The act also encouraged price competition, which, while good for consumers, was of concern to the International Brotherhood of Teamsters. The union claims that there were extensive layoffs as a result of the passage of the act, particularly among smaller shippers and those serving small towns.

Deregulation also led to an uptick in new carriers, which have continued to increase in number since 1977. The growth in the trucking industry isn’t a bad thing, because with today’s logistics and supply chain management needs, having enough truck drivers to transport goods is essential.  

pride transport employee in truck

Technological Advancements in Trucking

The introduction of diesel engines to the trucking industry was another huge leap forward. By the 1960s, they were the main engine type used in the trucking industry and capable of powering vehicles to move larger loads than ever before. 

That advancement was just one of several that have made a major impact on the supply chain and this industry, though. Another was the development of refrigerated units, which meant perishable items could now be transported all over the United States (and sometimes beyond). 

Mechanical refrigeration systems became popular in 1939 when Fred Jones and Joseph Numero created the first portable cooling unit that could keep trucks cool automatically. Although that invention could be used in multiple cases (in train cars and boats, for example), it was the start of what you know as “reefer” trucks today.

This invention is particularly close to our hearts at Pride Transportation — we are a refrigerated trucking company and are proud to continue using refrigeration to move perishable items, such as much-needed medications and supplies, all around the country.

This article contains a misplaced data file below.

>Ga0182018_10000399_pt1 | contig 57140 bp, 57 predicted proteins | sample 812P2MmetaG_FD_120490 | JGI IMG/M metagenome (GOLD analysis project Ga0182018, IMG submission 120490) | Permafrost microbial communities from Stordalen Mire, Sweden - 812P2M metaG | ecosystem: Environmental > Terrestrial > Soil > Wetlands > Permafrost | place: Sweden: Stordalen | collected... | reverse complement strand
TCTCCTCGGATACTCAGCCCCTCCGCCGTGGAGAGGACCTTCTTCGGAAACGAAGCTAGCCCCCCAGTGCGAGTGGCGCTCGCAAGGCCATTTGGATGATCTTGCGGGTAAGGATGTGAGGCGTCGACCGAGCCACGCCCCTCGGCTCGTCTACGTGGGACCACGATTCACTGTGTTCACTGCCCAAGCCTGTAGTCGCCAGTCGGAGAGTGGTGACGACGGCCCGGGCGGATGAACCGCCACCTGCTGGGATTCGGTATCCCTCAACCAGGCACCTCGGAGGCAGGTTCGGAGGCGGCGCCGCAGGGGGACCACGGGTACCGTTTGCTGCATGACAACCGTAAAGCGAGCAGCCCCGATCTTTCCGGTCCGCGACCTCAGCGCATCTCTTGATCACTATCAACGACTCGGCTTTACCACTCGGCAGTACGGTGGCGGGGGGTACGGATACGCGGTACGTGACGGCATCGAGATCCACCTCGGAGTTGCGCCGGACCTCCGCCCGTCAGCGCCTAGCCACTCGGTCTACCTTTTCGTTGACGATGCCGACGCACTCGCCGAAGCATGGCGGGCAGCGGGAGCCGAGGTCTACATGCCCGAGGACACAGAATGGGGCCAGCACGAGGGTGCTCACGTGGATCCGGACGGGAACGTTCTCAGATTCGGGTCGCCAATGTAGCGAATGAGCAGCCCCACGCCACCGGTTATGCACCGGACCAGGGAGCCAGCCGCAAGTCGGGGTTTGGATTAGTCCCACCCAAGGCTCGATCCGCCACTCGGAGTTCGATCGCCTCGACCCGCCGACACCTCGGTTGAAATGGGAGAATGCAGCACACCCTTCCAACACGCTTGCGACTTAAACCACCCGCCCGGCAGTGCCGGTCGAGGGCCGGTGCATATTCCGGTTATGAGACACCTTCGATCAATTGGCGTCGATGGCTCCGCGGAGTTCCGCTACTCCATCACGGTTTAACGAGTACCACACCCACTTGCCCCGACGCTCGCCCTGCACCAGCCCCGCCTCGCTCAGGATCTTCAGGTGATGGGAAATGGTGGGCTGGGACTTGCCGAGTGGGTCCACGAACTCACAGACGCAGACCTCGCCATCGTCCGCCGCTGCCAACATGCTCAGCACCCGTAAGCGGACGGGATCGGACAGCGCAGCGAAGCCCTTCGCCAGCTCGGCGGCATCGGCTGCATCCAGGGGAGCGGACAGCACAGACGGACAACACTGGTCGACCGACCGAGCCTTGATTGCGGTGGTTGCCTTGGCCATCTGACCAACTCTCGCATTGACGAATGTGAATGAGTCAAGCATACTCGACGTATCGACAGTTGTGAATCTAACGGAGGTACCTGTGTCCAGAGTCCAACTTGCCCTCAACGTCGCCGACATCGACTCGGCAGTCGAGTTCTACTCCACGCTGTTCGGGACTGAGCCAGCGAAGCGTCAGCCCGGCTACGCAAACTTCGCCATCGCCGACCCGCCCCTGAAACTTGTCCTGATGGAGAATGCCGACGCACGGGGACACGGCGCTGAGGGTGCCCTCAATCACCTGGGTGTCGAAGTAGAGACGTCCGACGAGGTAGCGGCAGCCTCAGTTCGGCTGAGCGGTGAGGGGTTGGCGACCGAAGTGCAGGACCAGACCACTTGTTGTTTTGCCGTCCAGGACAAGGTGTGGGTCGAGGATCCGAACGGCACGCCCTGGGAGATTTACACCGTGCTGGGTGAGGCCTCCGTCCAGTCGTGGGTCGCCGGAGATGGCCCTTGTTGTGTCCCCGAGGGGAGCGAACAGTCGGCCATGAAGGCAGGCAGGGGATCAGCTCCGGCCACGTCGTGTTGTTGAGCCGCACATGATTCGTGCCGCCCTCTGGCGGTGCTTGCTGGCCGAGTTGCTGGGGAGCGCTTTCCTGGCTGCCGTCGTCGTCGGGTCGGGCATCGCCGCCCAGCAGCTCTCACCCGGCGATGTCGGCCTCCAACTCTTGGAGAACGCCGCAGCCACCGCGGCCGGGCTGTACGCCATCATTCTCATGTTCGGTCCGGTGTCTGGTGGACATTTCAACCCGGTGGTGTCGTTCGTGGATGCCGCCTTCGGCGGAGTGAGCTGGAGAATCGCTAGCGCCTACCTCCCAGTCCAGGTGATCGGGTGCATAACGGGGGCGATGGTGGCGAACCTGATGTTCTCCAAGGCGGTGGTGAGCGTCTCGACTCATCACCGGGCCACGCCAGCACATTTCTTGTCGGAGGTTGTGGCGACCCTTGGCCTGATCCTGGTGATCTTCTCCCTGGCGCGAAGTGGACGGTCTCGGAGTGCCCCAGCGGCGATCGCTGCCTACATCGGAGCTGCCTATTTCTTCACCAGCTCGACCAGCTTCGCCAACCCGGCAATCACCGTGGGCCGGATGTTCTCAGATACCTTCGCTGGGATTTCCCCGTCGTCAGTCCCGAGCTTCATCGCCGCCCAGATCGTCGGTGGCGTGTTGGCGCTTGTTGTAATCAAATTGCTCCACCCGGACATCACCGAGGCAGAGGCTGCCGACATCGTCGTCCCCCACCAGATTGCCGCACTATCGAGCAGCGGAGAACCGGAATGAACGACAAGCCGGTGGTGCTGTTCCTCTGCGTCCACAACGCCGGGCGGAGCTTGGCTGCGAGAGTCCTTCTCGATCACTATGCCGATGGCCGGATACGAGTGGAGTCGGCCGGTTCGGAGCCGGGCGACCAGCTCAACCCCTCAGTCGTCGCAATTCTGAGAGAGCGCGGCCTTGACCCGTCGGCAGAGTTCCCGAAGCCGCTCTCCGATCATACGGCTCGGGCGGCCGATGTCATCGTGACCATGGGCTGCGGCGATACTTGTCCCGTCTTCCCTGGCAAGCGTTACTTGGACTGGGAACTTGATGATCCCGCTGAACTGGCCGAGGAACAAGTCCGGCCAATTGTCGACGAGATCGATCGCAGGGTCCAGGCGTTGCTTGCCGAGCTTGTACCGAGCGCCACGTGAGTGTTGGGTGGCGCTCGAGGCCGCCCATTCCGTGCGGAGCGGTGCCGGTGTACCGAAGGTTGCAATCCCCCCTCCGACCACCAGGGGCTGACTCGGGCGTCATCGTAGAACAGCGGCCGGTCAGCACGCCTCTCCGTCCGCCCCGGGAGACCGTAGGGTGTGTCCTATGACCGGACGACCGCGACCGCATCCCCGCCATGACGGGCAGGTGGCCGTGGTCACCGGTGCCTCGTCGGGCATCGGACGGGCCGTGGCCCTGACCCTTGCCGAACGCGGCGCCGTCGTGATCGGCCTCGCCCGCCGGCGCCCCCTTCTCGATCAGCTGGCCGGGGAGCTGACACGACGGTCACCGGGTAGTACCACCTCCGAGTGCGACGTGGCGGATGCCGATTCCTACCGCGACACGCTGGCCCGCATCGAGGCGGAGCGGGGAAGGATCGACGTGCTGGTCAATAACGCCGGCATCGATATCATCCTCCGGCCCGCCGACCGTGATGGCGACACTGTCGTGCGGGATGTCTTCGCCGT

The Digital Age

Like in all other industries, today’s technology has made an impressive impact on the trucking industry. Starting in around the 1980s, advancements in tech have continued to change how the trucking industry runs. 

Vehicles in 2024 now benefit from tools such as the integration of GPS and electronic logging devices, internet, and digital freight matching. Artificial intelligence is beginning to make its way into vehicles, which well into the future, could become autonomous. 


Artificial Intelligence in the Trucking Industry

For now, artificial intelligence is having the greatest impact on route planning, driver assistance and accident prevention, predictive maintenance, driver monitoring, and data collection. For example:

  • AI route planners can use GPS devices, user-submitted traffic data, traffic cameras, and other tools to determine the safest, most efficient route. 
  • Automated driver assistance systems (ADAS) and sensor technology can help reduce the likelihood of getting into a crash. 
  • Predictive maintenance can help fleets stay in their best condition thanks to an AI that identifies parts that are becoming worn or damaged. 
  • Driver monitoring systems (DMS) help improve safety by identifying signs of fatigue.
  • Data collection helps businesses make data-driven decisions about their fleets and drivers so they can respond to changes in fuel consumption, performance data, and other factors that may affect their return on investment (ROI).

Build a Career With Pride

At Pride Transport, we’re committed to continuing a proud history in the trucking industry. With our eye on safety, efficiency, and a team of qualified drivers, we’re ready for whatever comes our way. Ready to join the team? Check out our current job openings and apply to drive with Pride.

throwback photo of old pride truck